Step 4: Practice Free Response Questions

There are three different types of questions in the AP Physics 1 free-response section. The first type consists of short-answer questions, one of which will demand a paragraph-length response. This is a specific clue from the College Board about the type of response you will need to produce for full credit. A handout from the College Board explains that paragraph-length responses ask you to demonstrate an ability to communicate your understanding of a physical situation in a reasoned, expository analysis.


Readers look for responses that offer a “coherent, organized, and sequential description of the analysis” using strong evidence from the course curriculum such as specific physical principles. In AP Physics 1, the argument may include diagrams, graphs, equations, and perhaps calculations to support the line of reasoning, but it should be based primarily on strongly written analysis without extraneous detail. The College Board summarizes that a successful response will “analyze a situation and construct a coherent, sequenced, well-reasoned exposition that cites evidence and principles of physics.”


Another portion of the free-response section tasks you with evaluating an experimental design. You will need to be familiar with your own lab investigations and draw upon your real world experience in inquiry-based instruction to design an experiment, justify your design, describe your measurements, and critique the value of your hypothetical results. 


The remaining portion of the free-response section asks you to perform a quantitative/qualitative translation. In this section, you will make a qualitative judgment about which physical principles apply to a given situation, and then use these principles quantitatively to solve an equation. Often, you will take your thinking one step further and infer how the equation might apply to other, similar situations.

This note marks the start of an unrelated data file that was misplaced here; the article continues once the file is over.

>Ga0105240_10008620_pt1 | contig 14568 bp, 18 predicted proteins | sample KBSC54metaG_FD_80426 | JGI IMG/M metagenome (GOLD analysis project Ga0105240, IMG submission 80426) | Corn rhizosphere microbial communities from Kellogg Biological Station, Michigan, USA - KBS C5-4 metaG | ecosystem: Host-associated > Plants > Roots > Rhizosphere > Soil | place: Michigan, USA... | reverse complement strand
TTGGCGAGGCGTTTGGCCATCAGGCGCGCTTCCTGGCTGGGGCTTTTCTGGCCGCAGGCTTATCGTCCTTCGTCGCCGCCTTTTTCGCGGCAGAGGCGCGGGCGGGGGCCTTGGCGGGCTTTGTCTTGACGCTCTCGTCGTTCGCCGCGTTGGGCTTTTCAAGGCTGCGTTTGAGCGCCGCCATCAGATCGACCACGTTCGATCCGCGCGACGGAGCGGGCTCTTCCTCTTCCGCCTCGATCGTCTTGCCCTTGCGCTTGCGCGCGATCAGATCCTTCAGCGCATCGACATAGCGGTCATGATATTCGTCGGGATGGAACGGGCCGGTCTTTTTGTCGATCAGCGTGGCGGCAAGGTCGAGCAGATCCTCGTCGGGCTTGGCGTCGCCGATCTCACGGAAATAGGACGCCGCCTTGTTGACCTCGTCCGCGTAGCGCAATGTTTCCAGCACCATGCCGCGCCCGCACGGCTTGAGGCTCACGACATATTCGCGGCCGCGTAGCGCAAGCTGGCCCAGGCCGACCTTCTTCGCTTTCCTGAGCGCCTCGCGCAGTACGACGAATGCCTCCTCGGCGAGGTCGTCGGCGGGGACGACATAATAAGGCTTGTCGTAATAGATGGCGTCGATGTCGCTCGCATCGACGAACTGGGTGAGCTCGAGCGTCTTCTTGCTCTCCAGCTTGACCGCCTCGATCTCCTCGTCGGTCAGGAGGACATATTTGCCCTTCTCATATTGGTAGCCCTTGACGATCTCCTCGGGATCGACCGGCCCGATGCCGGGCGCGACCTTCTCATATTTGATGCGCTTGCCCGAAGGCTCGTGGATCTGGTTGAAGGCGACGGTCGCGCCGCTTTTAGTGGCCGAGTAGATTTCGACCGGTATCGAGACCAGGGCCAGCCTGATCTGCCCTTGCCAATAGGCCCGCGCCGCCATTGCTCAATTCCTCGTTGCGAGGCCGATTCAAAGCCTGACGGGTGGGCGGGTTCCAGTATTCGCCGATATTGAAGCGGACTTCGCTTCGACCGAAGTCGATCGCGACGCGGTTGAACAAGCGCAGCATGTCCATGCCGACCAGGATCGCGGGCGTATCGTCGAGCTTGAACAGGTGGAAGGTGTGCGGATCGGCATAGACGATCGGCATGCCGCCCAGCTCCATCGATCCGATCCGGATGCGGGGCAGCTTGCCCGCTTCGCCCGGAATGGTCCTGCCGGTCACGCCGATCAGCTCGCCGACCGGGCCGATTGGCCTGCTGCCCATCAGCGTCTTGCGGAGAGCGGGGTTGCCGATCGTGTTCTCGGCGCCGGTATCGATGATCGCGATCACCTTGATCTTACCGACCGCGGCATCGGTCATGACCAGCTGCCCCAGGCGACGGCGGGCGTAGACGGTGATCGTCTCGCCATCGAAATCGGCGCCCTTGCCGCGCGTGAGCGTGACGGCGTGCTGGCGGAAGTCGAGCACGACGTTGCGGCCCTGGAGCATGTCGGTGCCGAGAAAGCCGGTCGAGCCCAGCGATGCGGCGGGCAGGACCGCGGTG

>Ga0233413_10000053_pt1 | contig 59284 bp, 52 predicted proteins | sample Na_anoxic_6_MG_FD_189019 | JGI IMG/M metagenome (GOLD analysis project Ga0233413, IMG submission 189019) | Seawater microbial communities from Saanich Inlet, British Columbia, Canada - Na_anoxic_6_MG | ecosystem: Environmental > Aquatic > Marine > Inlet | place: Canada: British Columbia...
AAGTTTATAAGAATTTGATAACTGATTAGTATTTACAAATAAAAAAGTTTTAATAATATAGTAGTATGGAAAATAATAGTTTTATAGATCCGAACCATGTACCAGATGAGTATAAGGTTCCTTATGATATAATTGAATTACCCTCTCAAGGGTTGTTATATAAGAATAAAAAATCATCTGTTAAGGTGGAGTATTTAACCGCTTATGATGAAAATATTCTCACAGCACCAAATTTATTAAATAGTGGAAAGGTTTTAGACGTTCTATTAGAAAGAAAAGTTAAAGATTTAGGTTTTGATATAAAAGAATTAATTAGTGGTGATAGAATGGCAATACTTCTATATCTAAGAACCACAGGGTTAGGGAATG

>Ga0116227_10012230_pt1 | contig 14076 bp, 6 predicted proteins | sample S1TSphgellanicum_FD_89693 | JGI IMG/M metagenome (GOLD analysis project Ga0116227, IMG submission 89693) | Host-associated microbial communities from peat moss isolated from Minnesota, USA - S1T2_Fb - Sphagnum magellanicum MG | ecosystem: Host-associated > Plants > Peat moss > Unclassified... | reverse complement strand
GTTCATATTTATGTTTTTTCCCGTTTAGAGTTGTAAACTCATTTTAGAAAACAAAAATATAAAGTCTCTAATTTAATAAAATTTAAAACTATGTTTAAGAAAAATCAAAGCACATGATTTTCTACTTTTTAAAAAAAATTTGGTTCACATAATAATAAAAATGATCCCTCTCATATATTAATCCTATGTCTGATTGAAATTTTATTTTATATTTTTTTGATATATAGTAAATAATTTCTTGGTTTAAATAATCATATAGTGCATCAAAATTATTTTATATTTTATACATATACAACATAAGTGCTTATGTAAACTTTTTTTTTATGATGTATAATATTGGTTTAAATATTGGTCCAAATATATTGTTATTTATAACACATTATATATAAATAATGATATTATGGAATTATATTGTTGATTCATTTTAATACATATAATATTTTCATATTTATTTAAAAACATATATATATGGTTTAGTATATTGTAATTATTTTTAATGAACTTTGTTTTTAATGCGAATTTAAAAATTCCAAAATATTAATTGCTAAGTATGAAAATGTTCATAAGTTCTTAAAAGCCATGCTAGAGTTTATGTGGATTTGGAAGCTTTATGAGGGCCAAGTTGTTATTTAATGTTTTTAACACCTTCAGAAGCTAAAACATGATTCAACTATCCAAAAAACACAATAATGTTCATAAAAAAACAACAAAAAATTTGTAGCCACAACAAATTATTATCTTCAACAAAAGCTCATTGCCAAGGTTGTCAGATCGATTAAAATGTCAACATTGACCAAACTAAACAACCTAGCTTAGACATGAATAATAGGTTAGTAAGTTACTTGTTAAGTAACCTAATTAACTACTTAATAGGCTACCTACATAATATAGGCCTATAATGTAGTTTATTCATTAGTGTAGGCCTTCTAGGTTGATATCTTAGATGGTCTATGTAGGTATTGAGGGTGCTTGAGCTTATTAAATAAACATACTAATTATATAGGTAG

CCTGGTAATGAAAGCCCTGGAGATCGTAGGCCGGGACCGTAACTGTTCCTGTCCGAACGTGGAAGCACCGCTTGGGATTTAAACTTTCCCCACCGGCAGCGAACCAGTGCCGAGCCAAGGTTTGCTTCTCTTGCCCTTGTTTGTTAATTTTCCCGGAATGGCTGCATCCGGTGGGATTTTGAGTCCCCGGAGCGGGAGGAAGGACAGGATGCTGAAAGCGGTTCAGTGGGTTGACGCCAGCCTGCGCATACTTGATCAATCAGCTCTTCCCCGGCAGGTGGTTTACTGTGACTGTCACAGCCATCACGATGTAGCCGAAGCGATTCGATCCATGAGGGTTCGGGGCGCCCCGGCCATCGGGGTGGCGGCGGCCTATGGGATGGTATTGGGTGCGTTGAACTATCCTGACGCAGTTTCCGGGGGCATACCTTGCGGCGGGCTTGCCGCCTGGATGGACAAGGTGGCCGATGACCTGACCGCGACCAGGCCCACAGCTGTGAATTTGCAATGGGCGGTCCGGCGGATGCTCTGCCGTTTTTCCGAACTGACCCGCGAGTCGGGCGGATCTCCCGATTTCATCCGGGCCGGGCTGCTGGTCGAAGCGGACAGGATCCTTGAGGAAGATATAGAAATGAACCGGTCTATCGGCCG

Exam readers will expect that you pay close attention to the task verbs used in the free-response prompts. On the AP Physics 1 exam these most commonly include: describe, explain, justify, calculate, derive, determine, sketch, plot, draw, label, design, or outline. Know precisely what each one of these words is asking you to do.  The definitions of these words can be found beginning on page 149 of the course description. Underline each section of the question, circle the task verb, and check them off as you write. Many students lose points by simply forgetting to include one part of a multi-part question. Remember that credit for the answers depends on the quality of the solutions and the explanations given; partial solutions may receive partial credit, so you should show all your work. Correct answers without supporting work may not earn full credit.


Last but not least, make sure to review the examples of scored free-responses so that you can understand exactly what to expect in this section and how you will be evaluated. The College Board provides many examples of actual prompts from the past years and includes authentic student responses with scores and an explanation on why they were scored that way.


Step 5: Take Another Practice Test

After you’ve completed an initial review of the material and the test, take another practice test to evaluate your progress. You should see a steady progression of knowledge, and be able to identify which areas have improved the most and which areas still need improvement.


If you have time, repeat each of the steps above to incrementally increase your score.


Step 6: Exam Day Specifics

In 2017, the AP Exam will be administered on Tuesday (May 2) at 8 AM.   


For complete registration instructions, check out CollegeVine’s How to Register for AP Exams (Even If You Didn’t Take the Class).


For information about what to bring to the exam, see CollegeVine’s What Should I Bring to My AP Exam (And What Should I Definitely Leave at Home)?


If you feel like you still need more help or you are not sure that you can do it on your own, look no further. For personalized AP tutoring, check out the CollegeVine Academic Tutoring Program, where students who are intimately familiar with the exam can help you ace it too, just like they did.     


For more about APs, check out these CollegeVine posts:


Kate Sundquist
Senior Blogger at CollegeVine
Short bio
Kate Koch-Sundquist is a graduate of Pomona College where she studied sociology, psychology, and writing before going on to receive an M.Ed. from Lesley University. After a few forays into living abroad and afloat (sometimes at the same time), she now makes her home north of Boston where she works as a content writer and, with her husband, raises two young sons who both inspire her and challenge her on a daily basis.